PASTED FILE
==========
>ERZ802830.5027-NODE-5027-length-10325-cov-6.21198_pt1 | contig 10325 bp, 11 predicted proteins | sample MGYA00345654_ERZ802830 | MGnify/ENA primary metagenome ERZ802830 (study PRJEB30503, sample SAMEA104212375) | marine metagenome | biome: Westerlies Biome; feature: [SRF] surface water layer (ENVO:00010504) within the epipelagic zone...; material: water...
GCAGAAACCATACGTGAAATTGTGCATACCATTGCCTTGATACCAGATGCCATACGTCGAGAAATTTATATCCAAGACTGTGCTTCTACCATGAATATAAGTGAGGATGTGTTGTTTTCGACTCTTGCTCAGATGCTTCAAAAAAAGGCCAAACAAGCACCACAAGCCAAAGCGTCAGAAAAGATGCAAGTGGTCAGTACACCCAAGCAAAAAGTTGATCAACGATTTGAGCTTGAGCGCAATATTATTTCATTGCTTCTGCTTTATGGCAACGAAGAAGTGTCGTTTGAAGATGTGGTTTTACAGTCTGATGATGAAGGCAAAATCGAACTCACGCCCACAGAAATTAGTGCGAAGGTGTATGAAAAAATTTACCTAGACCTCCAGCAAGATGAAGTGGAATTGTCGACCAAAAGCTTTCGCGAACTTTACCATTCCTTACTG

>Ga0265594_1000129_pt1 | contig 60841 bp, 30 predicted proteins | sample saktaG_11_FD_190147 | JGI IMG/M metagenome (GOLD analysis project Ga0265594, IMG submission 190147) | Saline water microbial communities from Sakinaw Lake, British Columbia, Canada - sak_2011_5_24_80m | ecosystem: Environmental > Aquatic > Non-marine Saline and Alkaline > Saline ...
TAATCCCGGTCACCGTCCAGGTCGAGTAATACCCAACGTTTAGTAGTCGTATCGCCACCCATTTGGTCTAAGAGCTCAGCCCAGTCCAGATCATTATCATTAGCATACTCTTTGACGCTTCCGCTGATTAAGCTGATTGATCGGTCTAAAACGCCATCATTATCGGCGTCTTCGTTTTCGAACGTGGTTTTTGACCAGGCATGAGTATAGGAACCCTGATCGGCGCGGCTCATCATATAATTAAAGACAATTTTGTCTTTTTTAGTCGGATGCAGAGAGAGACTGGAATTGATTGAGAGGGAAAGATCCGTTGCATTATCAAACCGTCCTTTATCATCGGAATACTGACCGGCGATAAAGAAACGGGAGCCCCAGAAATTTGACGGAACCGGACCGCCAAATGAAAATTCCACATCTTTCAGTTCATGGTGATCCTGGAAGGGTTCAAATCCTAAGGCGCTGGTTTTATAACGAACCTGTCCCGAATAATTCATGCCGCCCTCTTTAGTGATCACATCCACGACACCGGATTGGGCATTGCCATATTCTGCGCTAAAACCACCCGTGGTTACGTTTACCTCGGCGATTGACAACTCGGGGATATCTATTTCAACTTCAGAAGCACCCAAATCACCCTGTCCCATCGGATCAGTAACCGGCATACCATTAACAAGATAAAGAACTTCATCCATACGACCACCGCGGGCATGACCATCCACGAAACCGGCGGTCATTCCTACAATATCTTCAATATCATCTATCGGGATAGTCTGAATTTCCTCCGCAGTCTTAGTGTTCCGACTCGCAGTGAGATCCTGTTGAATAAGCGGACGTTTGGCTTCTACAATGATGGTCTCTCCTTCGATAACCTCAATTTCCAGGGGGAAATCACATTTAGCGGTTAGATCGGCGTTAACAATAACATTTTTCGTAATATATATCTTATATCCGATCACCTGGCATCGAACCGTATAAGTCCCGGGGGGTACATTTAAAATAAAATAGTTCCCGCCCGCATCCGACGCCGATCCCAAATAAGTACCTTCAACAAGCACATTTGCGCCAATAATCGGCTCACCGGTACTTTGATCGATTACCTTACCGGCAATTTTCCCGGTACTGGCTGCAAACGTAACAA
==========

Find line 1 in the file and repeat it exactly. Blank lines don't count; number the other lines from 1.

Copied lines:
>ERZ802830.5027-NODE-5027-length-10325-cov-6.21198_pt1 | contig 10325 bp, 11 predicted proteins | sample MGYA00345654_ERZ802830 | MGnify/ENA primary metagenome ERZ802830 (study PRJEB30503, sample SAMEA104212375) | marine metagenome | biome: Westerlies Biome; feature: [SRF] surface water layer (ENVO:00010504) within the epipelagic zone...; material: water...